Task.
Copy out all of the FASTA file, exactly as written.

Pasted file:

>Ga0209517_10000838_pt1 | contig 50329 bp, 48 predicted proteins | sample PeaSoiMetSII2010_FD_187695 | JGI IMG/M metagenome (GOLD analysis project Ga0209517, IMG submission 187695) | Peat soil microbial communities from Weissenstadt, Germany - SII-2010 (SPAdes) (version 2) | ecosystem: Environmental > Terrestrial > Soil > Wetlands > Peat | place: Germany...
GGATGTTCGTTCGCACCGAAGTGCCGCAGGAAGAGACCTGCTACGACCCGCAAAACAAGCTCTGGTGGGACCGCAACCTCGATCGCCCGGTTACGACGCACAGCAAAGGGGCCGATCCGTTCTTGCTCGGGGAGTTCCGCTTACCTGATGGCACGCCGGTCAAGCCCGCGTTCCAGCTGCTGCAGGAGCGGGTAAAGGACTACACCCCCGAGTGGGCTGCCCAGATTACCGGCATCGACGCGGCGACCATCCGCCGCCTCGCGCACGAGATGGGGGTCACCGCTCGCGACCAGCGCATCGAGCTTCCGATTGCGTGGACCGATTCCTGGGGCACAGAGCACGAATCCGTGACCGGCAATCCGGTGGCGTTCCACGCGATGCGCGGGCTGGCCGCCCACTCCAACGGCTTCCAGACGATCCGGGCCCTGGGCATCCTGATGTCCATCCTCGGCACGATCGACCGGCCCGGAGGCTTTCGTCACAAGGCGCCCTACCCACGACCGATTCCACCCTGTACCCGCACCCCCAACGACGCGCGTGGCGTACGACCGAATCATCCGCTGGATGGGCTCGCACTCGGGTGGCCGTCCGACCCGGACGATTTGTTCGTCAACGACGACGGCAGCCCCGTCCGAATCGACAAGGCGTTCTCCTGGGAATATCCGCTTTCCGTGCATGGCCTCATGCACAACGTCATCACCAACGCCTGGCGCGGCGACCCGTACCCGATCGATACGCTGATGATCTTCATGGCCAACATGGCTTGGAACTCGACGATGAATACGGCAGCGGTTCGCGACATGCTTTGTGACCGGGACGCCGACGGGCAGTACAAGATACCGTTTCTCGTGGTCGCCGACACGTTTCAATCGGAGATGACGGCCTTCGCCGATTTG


>Ga0209517_10000838_pt1 | contig 50329 bp, 48 predicted proteins | sample PeaSoiMetSII2010_FD_187695 | JGI IMG/M metagenome (GOLD analysis project Ga0209517, IMG submission 187695) | Peat soil microbial communities from Weissenstadt, Germany - SII-2010 (SPAdes) (version 2) | ecosystem: Environmental > Terrestrial > Soil > Wetlands > Peat | place: Germany...
GGATGTTCGTTCGCACCGAAGTGCCGCAGGAAGAGACCTGCTACGACCCGCAAAACAAGCTCTGGTGGGACCGCAACCTCGATCGCCCGGTTACGACGCACAGCAAAGGGGCCGATCCGTTCTTGCTCGGGGAGTTCCGCTTACCTGATGGCACGCCGGTCAAGCCCGCGTTCCAGCTGCTGCAGGAGCGGGTAAAGGACTACACCCCCGAGTGGGCTGCCCAGATTACCGGCATCGACGCGGCGACCATCCGCCGCCTCGCGCACGAGATGGGGGTCACCGCTCGCGACCAGCGCATCGAGCTTCCGATTGCGTGGACCGATTCCTGGGGCACAGAGCACGAATCCGTGACCGGCAATCCGGTGGCGTTCCACGCGATGCGCGGGCTGGCCGCCCACTCCAACGGCTTCCAGACGATCCGGGCCCTGGGCATCCTGATGTCCATCCTCGGCACGATCGACCGGCCCGGAGGCTTTCGTCACAAGGCGCCCTACCCACGACCGATTCCACCCTGTACCCGCACCCCCAACGACGCGCGTGGCGTACGACCGAATCATCCGCTGGATGGGCTCGCACTCGGGTGGCCGTCCGACCCGGACGATTTGTTCGTCAACGACGACGGCAGCCCCGTCCGAATCGACAAGGCGTTCTCCTGGGAATATCCGCTTTCCGTGCATGGCCTCATGCACAACGTCATCACCAACGCCTGGCGCGGCGACCCGTACCCGATCGATACGCTGATGATCTTCATGGCCAACATGGCTTGGAACTCGACGATGAATACGGCAGCGGTTCGCGACATGCTTTGTGACCGGGACGCCGACGGGCAGTACAAGATACCGTTTCTCGTGGTCGCCGACACGTTTCAATCGGAGATGACGGCCTTCGCCGATTTG